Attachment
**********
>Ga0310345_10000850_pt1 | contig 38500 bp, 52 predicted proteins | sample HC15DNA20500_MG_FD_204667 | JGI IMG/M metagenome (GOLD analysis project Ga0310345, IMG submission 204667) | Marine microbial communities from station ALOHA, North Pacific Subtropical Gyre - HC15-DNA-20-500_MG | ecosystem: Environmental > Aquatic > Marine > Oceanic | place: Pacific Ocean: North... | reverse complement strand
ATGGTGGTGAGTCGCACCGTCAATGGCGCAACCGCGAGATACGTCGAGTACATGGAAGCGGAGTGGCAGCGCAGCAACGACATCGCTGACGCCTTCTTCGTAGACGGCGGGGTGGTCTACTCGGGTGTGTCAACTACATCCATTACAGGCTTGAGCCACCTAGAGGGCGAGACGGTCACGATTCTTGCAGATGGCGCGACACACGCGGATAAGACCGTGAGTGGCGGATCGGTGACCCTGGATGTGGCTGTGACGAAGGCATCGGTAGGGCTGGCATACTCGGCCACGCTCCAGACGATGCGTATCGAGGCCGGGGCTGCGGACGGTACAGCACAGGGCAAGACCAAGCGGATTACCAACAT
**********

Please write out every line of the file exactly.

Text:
>Ga0310345_10000850_pt1 | contig 38500 bp, 52 predicted proteins | sample HC15DNA20500_MG_FD_204667 | JGI IMG/M metagenome (GOLD analysis project Ga0310345, IMG submission 204667) | Marine microbial communities from station ALOHA, North Pacific Subtropical Gyre - HC15-DNA-20-500_MG | ecosystem: Environmental > Aquatic > Marine > Oceanic | place: Pacific Ocean: North... | reverse complement strand
ATGGTGGTGAGTCGCACCGTCAATGGCGCAACCGCGAGATACGTCGAGTACATGGAAGCGGAGTGGCAGCGCAGCAACGACATCGCTGACGCCTTCTTCGTAGACGGCGGGGTGGTCTACTCGGGTGTGTCAACTACATCCATTACAGGCTTGAGCCACCTAGAGGGCGAGACGGTCACGATTCTTGCAGATGGCGCGACACACGCGGATAAGACCGTGAGTGGCGGATCGGTGACCCTGGATGTGGCTGTGACGAAGGCATCGGTAGGGCTGGCATACTCGGCCACGCTCCAGACGATGCGTATCGAGGCCGGGGCTGCGGACGGTACAGCACAGGGCAAGACCAAGCGGATTACCAACAT